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Video: The Abundance Of Vegetable Protein In The Diet Has A Positive Effect On Life Expectancy
The abundance of vegetable protein in the diet has a positive effect on life expectancy
People who consume more plant-based protein may live longer than those who get more protein from meat, according to a study in Japan. Replacing only 3% of the red meat in the diet with plant-based protein reduces the risk of death from cancer by 39% and from heart disease by 42%.
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People who consume more plant-based protein may live longer than those who get more protein from meat, according to a study in Japan. Animal proteins do not appear to affect lifespan. The study is published in JAMA Internal Medicine.
The authors of the work followed nearly 71,000 middle-aged Japanese adults over two decades. Compared to people who ate the least amount of vegetable protein, those who ate the most such protein were 13% less likely to die during the study and 16% less likely to die from cardiovascular disease.
“Earlier studies have shown that high consumption of animal protein is associated with an increase in chronic disease and increased mortality, while frequent consumption of vegetable protein is associated with a decrease in these risks. However, most of the observations were carried out in Western countries, where the consumption of animal protein is significantly higher than vegetable protein,”said Dr. Frank Hu, who was not involved in the study, head of the department of nutrition at Harvard Chan School of Public Health in Boston.
“In this Japanese study, the consumption of plant protein is quite high and the consumption of animal protein is low compared to that in Western countries,” Hu also said.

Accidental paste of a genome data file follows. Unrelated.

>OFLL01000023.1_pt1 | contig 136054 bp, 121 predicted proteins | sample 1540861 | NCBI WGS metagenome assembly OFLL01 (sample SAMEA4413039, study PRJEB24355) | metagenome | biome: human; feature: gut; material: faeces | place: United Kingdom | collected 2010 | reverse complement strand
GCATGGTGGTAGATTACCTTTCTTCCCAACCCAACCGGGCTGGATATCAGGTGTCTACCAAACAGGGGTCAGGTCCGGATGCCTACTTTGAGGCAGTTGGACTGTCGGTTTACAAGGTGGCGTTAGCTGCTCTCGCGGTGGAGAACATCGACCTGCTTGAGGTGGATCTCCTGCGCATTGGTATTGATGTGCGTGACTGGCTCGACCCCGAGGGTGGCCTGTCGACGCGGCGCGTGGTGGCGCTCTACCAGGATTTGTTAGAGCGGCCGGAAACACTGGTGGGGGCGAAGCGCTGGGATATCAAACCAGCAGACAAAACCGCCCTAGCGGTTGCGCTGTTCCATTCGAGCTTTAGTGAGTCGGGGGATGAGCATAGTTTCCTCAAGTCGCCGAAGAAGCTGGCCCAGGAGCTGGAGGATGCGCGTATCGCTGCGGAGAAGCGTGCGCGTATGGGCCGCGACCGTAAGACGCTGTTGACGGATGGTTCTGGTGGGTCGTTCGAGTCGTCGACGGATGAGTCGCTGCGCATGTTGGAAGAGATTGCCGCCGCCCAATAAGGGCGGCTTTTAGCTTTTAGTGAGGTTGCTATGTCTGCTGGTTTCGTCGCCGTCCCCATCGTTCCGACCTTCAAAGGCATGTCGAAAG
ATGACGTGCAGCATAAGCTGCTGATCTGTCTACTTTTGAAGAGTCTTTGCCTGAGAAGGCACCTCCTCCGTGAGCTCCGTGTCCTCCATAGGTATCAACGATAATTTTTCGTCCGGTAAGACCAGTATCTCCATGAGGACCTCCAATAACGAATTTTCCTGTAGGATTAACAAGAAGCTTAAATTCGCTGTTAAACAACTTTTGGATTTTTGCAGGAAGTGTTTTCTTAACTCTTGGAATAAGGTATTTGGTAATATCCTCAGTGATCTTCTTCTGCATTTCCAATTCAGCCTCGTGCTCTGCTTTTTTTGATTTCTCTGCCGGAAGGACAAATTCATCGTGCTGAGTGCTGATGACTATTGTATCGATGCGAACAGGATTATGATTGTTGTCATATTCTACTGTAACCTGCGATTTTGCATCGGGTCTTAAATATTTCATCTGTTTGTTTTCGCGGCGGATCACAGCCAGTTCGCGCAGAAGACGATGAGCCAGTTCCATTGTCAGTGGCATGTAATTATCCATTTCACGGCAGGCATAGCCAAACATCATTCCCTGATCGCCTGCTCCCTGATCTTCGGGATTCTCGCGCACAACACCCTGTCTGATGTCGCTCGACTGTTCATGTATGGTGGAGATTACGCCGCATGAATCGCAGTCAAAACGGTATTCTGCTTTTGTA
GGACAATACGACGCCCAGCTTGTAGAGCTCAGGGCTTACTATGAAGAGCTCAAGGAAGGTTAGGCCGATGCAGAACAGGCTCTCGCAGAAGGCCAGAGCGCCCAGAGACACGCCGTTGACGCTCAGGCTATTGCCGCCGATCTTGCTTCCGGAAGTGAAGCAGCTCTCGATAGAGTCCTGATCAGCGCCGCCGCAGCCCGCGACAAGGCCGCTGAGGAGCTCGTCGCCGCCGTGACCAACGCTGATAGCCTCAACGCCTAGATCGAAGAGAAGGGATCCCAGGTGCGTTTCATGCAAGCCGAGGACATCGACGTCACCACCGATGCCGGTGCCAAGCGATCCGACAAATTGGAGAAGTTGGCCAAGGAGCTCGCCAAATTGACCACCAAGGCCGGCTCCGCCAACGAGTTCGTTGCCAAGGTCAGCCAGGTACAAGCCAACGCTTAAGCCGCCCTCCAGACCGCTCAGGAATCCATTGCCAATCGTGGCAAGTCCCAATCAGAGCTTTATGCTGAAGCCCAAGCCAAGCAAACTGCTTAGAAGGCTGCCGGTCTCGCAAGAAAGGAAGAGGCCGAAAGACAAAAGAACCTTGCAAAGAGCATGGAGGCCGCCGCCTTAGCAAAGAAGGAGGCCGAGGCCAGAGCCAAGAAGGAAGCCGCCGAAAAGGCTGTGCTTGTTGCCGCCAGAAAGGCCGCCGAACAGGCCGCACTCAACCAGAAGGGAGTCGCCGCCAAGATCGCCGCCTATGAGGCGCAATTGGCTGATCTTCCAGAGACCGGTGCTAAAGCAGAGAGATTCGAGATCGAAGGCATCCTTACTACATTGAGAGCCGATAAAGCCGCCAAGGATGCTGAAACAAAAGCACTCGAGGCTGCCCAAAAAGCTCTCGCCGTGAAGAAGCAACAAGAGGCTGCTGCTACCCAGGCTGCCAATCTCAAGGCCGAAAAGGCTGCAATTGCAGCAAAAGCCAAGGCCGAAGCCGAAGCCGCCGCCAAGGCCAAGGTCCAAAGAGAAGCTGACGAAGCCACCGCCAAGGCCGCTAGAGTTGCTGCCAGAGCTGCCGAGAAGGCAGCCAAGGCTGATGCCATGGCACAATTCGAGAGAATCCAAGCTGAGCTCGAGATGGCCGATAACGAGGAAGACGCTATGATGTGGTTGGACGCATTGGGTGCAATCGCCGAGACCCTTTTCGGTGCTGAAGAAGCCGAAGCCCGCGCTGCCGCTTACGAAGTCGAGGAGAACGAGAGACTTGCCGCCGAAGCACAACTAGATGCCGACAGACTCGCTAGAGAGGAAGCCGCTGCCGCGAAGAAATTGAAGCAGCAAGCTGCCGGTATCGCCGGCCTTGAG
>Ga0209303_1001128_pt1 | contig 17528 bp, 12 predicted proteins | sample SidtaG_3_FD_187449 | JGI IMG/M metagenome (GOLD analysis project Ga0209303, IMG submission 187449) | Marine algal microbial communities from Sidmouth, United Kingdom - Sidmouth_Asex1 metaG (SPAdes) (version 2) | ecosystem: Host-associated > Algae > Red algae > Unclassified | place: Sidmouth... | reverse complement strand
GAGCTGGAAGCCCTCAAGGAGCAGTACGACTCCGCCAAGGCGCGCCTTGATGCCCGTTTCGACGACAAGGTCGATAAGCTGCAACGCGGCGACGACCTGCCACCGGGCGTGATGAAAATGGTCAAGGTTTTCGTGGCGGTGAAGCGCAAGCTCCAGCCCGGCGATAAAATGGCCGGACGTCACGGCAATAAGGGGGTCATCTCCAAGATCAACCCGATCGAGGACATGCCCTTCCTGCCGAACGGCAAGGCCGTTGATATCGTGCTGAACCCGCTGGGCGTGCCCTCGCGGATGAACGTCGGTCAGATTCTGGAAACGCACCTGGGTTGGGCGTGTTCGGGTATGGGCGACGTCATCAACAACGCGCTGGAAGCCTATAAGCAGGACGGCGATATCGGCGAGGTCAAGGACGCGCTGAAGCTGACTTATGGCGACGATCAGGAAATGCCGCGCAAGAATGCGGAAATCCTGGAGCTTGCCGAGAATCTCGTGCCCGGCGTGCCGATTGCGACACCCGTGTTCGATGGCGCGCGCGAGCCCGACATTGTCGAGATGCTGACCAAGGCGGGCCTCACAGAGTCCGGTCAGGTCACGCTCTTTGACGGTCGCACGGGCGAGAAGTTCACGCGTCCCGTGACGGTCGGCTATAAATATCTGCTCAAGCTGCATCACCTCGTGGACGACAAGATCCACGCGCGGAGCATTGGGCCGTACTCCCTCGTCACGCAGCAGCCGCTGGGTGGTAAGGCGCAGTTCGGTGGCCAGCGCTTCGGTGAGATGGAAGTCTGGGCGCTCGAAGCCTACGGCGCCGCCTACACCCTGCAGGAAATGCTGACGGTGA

During the observation, 12,381 people died. Of these, 5055 - from cancer, 3025 - from cardiovascular diseases, 1528 - from heart disease and 1198 - from cerebral circulation disorders.
People who replaced only 3% of red meat with vegetable protein in the diet during the study died 34% less often, 39% less likely to die from cancer and 42% less often from heart disease.
Those who replaced 4% of meat products with vegetable protein died 46% less often and 50% less often from cancer.
“When people eat more plant-based protein foods such as nuts, soy and lentils, cardiovascular risk factors such as being overweight, high blood pressure and high blood lipids are significantly reduced,” Hu said.
In addition, plant foods contain not only protein, but also other beneficial nutrients: so-called good fats, antioxidants, vitamins, minerals and phytochemicals. On the other hand, diets high in red meat and meat products are associated with a wide range of negative health effects such as diabetes, cardiovascular disease, and certain cancers.
The study was not a controlled experiment designed to prove whether the amount or type of protein people consume can directly affect their lifespan. Moreover, the observation had a limitation. Study co-author Nori Sawada of the Tokyo National Cancer Center admits that the participants' diet, which was assessed only once at the beginning of the study, may well have changed over time.
Despite this, however, Dr. Hu concludes, “To live longer, you need to swap out red meat for healthy plant proteins such as nuts, lentils and whole grains. These foods are healthier.”